Sheets not thinking about contract yearPHOENIX — Ben Sheets thinks separating money from pitching is no big deal.
By: By COLIN FLY/AP Sports Writer, The Daily Telegram
PHOENIX — Ben Sheets thinks separating money from pitching is no big deal.
‘‘To me, the business end is totally different than the baseball end,’’ said Sheets, entering the final season of a $38.5 million, four-year contract. ‘‘I’ve never worried about it and I’m not going to worry about any of that. It has no bearing on how I play the game or anything else for that matter.’’
The three-time All-Star could be in line for a hefty contract — if he stays healthy. He’s averaged 13 missed starts a year during the past three seasons.
‘‘There ain’t nothing you can do about it. People want to say whatever, look at it either way,’’ Sheets said in his Louisiana drawl. ‘‘There’s going to be topics and it’s nothing to do with me. It might be about me, but it’s nothing to do with me.’’
Sheets never won more than 12 games in his first seven seasons in Milwaukee. He’s got a career 73-74 record with a 3.83 ERA.
‘‘He’s an All-Star when he’s healthy. Everybody sees that. If he gets 34 starts, he’s one of the top 10 pitchers in the game,’’ general manager Doug Melvin said. ‘‘When he doesn’t, he’s been a 12-game winner.’’
After striking out 264 while compiling a 2.70 ERA on a 94-loss team in 2004, Sheets has been sidelined by an inner ear infection, a torn back muscle, a right shoulder strain, tendinitis in the shoulder and a sprained right middle finger.
‘‘The inner ear, the finger, tearing the lat on the 100th pitch, I don’t think there’s anything I’m going to do (to prevent those),’’ Sheets said. ‘‘You can be injury-prone or not on the field, whatever you want to call it, but when you ain’t on the field, you ain’t on the field.’’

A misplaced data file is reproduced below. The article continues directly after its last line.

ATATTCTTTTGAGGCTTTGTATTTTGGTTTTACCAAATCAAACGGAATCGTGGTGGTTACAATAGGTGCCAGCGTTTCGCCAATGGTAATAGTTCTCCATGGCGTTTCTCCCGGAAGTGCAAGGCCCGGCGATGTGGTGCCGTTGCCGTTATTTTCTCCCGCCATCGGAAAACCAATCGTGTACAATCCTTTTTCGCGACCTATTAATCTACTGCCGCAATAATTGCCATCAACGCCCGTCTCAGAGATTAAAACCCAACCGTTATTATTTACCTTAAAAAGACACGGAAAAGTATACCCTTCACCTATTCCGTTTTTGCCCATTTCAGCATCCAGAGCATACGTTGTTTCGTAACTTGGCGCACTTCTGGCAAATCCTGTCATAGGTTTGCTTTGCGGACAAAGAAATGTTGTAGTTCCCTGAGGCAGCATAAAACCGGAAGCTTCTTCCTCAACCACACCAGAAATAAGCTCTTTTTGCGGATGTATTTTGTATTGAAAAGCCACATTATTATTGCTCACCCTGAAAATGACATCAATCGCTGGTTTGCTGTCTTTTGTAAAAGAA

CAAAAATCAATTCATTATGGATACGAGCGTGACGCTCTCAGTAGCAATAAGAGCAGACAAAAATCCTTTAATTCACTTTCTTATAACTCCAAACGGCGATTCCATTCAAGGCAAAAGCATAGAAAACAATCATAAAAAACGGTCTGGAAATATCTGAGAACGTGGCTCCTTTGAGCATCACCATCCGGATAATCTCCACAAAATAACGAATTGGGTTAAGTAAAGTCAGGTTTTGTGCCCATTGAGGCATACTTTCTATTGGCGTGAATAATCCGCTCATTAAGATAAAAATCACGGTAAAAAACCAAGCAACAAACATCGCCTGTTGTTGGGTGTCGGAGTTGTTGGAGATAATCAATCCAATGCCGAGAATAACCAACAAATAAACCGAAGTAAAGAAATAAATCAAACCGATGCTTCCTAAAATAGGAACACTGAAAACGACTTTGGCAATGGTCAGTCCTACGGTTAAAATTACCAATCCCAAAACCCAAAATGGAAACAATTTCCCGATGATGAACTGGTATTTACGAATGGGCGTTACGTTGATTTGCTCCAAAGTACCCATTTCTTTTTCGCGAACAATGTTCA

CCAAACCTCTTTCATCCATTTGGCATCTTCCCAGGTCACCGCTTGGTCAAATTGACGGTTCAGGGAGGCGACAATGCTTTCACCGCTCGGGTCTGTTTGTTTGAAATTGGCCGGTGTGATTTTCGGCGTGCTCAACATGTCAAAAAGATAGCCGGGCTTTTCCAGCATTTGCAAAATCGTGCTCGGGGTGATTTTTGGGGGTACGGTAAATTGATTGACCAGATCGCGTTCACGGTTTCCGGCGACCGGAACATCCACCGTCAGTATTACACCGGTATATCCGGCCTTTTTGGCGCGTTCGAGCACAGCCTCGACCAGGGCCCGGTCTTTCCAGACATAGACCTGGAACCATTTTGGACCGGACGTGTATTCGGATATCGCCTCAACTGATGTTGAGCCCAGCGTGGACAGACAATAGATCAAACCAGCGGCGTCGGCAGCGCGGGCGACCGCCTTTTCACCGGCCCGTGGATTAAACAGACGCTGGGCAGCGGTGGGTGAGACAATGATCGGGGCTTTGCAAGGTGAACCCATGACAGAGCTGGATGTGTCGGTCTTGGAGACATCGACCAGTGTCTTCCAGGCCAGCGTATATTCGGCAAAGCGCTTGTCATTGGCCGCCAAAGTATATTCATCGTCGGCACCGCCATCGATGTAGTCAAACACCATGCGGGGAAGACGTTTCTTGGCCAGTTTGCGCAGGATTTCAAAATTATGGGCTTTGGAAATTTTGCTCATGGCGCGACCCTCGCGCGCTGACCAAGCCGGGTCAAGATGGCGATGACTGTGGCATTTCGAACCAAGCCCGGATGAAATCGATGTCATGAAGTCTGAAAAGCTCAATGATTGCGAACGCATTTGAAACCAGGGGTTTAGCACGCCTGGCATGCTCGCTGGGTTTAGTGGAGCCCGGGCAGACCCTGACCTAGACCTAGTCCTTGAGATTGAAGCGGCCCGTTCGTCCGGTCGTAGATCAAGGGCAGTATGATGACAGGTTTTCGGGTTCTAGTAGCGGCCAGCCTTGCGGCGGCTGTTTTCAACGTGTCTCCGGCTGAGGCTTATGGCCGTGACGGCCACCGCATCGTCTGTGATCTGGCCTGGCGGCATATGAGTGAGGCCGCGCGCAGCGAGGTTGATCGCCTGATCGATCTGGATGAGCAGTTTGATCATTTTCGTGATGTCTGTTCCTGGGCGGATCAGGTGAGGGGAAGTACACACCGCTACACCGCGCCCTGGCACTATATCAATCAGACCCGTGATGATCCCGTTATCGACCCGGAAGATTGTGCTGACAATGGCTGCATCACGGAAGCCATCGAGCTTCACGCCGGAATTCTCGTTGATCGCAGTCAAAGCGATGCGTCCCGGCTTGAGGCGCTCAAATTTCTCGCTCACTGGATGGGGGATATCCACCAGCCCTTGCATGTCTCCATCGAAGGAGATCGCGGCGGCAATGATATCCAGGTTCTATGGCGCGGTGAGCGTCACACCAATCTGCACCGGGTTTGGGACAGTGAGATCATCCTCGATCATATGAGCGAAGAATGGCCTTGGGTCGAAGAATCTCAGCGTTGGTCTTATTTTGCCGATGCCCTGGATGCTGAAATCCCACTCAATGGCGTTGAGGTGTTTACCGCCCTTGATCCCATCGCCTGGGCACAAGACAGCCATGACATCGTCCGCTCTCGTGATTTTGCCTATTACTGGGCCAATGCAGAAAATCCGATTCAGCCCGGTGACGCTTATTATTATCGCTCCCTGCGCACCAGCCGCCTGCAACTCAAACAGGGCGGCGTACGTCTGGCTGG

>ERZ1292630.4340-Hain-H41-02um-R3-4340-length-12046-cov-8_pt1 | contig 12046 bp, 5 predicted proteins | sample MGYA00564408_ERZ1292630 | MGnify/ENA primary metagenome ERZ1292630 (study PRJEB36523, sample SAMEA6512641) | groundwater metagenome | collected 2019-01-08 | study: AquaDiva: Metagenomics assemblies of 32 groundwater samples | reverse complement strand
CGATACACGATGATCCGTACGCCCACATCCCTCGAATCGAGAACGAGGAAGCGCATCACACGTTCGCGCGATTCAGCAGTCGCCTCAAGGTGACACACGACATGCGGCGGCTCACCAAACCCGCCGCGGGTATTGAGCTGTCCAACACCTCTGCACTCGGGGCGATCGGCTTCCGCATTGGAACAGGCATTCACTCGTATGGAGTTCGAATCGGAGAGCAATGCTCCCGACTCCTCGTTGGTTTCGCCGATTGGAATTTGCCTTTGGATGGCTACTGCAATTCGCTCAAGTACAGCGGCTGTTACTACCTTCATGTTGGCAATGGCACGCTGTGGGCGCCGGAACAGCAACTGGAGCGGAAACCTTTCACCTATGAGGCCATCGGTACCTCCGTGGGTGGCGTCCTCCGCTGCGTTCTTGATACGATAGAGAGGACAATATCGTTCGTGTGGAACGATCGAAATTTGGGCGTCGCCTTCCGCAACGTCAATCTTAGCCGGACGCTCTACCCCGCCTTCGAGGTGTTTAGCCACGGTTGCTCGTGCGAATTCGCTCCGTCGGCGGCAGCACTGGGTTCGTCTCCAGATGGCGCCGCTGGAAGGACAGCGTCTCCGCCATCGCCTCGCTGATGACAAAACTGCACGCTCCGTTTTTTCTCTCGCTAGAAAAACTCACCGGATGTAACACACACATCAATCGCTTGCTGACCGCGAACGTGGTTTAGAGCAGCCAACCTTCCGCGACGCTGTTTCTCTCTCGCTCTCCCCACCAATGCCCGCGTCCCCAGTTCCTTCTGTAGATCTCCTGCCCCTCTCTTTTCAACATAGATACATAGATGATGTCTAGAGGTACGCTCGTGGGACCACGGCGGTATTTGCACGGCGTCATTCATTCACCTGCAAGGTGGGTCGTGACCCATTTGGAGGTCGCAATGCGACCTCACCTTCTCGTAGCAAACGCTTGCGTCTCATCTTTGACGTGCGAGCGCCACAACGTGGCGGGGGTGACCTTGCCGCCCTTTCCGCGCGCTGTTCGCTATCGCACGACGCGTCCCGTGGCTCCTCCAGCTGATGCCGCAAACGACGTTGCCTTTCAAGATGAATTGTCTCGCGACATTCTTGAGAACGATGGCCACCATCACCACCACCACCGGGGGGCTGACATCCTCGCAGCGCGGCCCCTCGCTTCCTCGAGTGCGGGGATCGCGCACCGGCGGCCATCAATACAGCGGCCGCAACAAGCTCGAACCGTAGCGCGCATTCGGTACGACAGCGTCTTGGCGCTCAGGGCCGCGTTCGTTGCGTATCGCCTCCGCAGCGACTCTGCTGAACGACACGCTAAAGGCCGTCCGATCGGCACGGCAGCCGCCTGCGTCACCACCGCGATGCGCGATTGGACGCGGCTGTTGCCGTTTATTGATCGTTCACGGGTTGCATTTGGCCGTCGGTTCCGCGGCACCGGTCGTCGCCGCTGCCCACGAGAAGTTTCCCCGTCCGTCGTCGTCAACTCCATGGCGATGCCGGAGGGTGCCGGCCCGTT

Sheets went 12-5 last season in 24 starts. He’s been working on an arm slot that he says feels good. Since he primarily uses fastballs with a big curveball, he’s excited by the movement he has seen so far on his heater.
‘‘It looks to me like the life is good at the end of the pitch, that’s a big plus. I’m pretty excited about that,’’ Sheets said. ‘‘The ball’s got finish on it at the end and I think it’s a good arm slot. I’ve been there, it’s been an arm slot that I’ve been in before, the one that I like, it’s just hard to get in it.’’
When Geoff Jenkins’ option was declined in the offseason, Sheets became the longest-tenured Brewer.
‘‘The good thing about that is I get to play with some young guys that can play baseball and see this place change,’’ Sheets said.
While Jenkins emerged into the clubhouse leader before giving way to Prince Fielder, Sheets has remained relatively low-key.
‘‘I come in here and try to do my job and try to make people comfortable,’’ Sheets said.
‘‘The more comfortable people are, the more people have fun. To me, everybody’s paid their dues when they get up here.’’
Sheets does have one big responsibility.
He’s the commissioner of the hotly contested clubhouse fantasy football league, something he was forced to do starting in his second year.
Former reliever Scott Linebrink won the league last year, but Linebrink left for the White Sox and Sheets still has the cash.
‘‘I ain’t paying him. I’m holding onto his money,’’ Sheets said.